“Day by day”
(Act 2:46 ESV) 46 And day by day, attending the temple together and breaking bread in their homes, they received their food with glad and generous hearts,
“Day by day” indicates a continuous practice. Many translations” say daily.” Continue reading
But seriously folks, the preacher really should preach against Auburn. Every week. That would generate some major enthusiasm!
Okay, that’s not serious at all — except in this sense: in football, we know who the enemy is. It’s Auburn. And there are some other teams that are enemies of Alabama, too. But it’s mainly Auburn. Continue reading
Reader Bill Perkins wrote this comment:
Football is better than religion for many, and here is why:
1. No one is late for the game, as a matter of fact they show up hours early for fellowship with fellow fans.
2. People are content to sit for 3-4 hours packed in shoulder to shoulder on metal bleachers with no backs and never complain that it’s too crowded or uncomfortable. Continue reading
“All things in common”
(Act 2:44-45 ESV) 44 And all who believed were together and had all things in common. 45 And they were selling their possessions and belongings and distributing the proceeds to all, as any had need.
According to Robert Wall, in the New Interpreters Bible Commentary, “all things in common” is a common phrase, borrowed from Greek philosophy, for a close friendship. They didn’t merely attend church together, they were such good friends that they shared everything. Continue reading
Most translations say the disciples devoted themselves “to prayer,” but the ESV translates the Greek article, to give us “to the prayers.” Hmm … Is this a reference to regularly scheduled, liturgical prayer?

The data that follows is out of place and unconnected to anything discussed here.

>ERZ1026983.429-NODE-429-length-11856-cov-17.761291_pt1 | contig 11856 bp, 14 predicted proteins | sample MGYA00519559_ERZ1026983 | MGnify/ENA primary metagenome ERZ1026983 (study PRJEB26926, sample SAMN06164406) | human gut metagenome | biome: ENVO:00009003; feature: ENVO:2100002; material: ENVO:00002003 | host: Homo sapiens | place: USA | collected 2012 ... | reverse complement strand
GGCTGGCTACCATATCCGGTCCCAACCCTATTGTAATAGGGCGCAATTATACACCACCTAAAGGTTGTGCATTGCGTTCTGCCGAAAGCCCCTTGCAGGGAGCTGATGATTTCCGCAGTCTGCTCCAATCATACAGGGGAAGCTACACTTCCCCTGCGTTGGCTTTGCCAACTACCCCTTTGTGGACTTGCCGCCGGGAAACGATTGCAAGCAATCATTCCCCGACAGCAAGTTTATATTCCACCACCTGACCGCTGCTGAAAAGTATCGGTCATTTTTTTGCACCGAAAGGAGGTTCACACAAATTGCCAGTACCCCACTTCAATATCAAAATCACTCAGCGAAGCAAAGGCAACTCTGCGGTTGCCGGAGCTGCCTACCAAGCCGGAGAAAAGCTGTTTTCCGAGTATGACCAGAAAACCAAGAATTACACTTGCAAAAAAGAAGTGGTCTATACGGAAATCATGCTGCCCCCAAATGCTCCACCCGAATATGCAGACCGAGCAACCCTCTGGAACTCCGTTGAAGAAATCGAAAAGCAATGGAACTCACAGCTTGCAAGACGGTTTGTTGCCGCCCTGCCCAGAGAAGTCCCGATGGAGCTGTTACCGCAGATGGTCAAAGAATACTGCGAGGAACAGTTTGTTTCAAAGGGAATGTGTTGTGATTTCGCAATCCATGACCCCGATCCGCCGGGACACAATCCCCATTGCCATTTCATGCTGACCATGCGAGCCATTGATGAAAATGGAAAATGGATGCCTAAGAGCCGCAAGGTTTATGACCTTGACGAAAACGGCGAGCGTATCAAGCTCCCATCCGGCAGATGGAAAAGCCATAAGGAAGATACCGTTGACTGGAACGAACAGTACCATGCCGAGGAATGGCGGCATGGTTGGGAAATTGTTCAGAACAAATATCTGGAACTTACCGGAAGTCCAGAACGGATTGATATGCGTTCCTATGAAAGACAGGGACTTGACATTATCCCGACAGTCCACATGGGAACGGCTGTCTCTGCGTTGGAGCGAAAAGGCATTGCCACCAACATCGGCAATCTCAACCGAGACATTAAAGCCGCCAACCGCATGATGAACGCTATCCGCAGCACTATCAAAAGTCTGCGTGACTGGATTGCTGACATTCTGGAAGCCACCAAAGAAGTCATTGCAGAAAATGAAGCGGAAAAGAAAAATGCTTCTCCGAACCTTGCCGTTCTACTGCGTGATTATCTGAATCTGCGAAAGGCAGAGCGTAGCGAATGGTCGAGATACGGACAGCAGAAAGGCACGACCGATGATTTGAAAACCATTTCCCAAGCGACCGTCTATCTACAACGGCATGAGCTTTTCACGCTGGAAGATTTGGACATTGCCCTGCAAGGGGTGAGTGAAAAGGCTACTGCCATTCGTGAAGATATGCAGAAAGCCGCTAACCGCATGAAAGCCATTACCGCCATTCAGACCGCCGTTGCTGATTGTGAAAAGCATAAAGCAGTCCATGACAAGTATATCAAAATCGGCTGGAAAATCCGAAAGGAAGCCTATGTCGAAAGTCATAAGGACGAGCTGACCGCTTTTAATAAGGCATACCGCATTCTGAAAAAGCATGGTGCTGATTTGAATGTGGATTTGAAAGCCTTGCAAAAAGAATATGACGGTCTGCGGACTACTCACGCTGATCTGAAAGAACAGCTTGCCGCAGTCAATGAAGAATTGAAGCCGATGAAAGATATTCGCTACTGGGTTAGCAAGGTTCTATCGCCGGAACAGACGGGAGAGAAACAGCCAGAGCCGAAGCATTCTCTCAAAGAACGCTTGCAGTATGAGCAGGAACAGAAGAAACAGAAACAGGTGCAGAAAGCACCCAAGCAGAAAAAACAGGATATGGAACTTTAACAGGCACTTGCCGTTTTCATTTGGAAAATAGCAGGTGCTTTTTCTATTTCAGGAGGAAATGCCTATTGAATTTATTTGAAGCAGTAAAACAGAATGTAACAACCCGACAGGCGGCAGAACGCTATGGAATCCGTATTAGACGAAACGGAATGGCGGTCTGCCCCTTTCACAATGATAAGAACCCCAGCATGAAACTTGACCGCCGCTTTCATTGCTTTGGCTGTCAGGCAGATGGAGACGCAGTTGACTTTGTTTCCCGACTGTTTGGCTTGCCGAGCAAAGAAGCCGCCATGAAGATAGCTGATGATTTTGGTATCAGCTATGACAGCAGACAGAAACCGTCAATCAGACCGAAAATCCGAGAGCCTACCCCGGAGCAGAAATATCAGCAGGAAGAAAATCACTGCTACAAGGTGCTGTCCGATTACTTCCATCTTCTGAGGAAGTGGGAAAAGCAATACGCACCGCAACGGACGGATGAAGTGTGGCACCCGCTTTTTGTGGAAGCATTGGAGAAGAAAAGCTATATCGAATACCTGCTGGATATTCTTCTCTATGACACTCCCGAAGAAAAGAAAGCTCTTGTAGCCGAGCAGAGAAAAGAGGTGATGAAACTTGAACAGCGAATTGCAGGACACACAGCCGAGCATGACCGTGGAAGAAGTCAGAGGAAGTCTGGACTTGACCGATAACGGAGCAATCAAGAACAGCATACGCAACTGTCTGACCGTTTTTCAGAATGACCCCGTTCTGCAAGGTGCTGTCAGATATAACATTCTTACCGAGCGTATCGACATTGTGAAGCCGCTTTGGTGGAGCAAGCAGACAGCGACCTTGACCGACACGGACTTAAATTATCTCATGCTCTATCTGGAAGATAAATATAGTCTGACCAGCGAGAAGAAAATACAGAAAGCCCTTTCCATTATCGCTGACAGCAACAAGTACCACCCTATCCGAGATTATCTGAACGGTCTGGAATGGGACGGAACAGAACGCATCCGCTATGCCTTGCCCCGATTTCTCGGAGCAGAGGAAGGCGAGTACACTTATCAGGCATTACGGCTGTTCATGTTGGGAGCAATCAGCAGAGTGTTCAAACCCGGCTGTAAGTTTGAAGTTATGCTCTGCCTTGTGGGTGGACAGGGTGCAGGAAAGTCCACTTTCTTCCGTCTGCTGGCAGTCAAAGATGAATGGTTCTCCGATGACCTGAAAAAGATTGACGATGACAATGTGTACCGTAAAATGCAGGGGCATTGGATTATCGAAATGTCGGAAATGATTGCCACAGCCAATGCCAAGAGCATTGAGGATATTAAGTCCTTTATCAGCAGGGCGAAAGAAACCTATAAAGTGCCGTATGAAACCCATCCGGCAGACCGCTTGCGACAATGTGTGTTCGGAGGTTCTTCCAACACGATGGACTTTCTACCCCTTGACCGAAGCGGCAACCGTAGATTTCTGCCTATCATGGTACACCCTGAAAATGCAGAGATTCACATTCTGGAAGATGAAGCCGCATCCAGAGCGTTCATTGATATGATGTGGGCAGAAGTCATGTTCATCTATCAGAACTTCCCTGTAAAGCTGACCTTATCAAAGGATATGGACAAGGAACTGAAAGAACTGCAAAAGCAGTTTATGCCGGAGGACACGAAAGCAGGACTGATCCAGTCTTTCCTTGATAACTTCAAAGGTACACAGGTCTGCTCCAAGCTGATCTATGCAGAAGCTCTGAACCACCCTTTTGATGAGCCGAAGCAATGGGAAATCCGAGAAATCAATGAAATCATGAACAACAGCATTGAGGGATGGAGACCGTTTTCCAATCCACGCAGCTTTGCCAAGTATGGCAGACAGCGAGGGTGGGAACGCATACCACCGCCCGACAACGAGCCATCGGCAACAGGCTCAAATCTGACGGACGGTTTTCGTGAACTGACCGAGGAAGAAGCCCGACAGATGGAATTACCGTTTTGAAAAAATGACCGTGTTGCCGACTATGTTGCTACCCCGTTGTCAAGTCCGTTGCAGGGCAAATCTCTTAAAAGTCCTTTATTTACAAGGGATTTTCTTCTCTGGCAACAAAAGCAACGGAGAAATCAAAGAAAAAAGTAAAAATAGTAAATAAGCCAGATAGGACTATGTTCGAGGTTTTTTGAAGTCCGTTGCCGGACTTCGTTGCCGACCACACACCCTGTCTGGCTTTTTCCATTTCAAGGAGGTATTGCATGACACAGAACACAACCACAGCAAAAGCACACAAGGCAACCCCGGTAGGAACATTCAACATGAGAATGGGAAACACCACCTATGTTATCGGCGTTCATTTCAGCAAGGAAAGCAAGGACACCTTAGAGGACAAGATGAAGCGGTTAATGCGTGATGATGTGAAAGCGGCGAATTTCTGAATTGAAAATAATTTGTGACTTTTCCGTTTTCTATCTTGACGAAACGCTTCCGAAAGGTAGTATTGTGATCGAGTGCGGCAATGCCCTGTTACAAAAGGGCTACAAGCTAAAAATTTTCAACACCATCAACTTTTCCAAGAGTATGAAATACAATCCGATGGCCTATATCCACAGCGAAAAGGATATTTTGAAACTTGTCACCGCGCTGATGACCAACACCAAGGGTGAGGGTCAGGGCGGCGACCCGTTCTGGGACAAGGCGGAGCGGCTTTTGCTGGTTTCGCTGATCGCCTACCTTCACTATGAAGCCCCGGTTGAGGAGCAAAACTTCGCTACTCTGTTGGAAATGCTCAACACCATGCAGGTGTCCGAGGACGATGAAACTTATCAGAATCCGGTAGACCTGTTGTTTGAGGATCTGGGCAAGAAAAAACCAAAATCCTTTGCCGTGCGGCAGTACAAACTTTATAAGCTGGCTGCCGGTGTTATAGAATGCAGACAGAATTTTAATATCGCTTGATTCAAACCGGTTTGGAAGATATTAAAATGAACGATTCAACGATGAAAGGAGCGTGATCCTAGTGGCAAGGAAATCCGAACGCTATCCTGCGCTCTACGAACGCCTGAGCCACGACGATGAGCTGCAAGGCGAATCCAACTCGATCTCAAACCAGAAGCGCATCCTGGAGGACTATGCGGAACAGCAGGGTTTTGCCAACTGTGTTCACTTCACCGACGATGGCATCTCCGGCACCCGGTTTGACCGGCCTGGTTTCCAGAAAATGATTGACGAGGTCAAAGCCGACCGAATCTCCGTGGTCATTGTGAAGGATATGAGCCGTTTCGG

Interestingly, the definite article (“the”) appears before each element: the teaching, the fellowship, the breaking of bread, the prayers. This suggests that Luke intends to emphasis particular teaching, fellowship, breaking of bread, and prayers. Continue reading
“The breaking of bread”
To “break bread” was a common idiom for a shared meal, the emphasis being on the sharing. The host would take the bread, break it into pieces, and distribute the bread among the participants. A close analogy would be the ceremonial carving of the turkey at Thanksgiving, where the father carves the meat and distributes it.
Thus, to “break bread” is to exercise hospitality, inviting guests to your table to share food and fellowship. Continue reading
In response to my comments on the Holy Spirit, Greg Tidwell posted an extensive quote from Robert Richardson, The Office of the Holy Spirit (Bosworth, Chase and Hall, Cincinnati: 1872), p. 11. You cannot imagine my delight in learning that Greg and I are both fans of Richardson.
Dr. Richardson was a great intellect and skilled writer. Indeed, Alexander Campbell appointed him as co-editor of Campbell’s Millennial Harbinger, eventually succeeding Campbell as editor after his death. Continue reading
Greg Tidwell quoted the great missionary Tolbert Fanning,
In plain words, the idea of professedly new revelations, or guidance of the Spirit, beyond what is written in the Bible, tends very much to satisfy all under the influence of the recent spiritual light, that the sacred Scriptures are of little or no value to the world. Moreover, for long observation, we are satisfied that such as look for direct spiritual light, will sooner or later renounce all confidence in the Scriptures of truth.
I’ve never understood this attitude toward works of the Spirit. Continue reading
(Act 2:41 ESV) So those who received his word were baptized, and there were added that day about three thousand souls.
I take “about three thousand souls” to be quite literal. The first congregation of Christ’s church was a megachurch! So much for those who insist that the optimal congregation size is 150 … Continue reading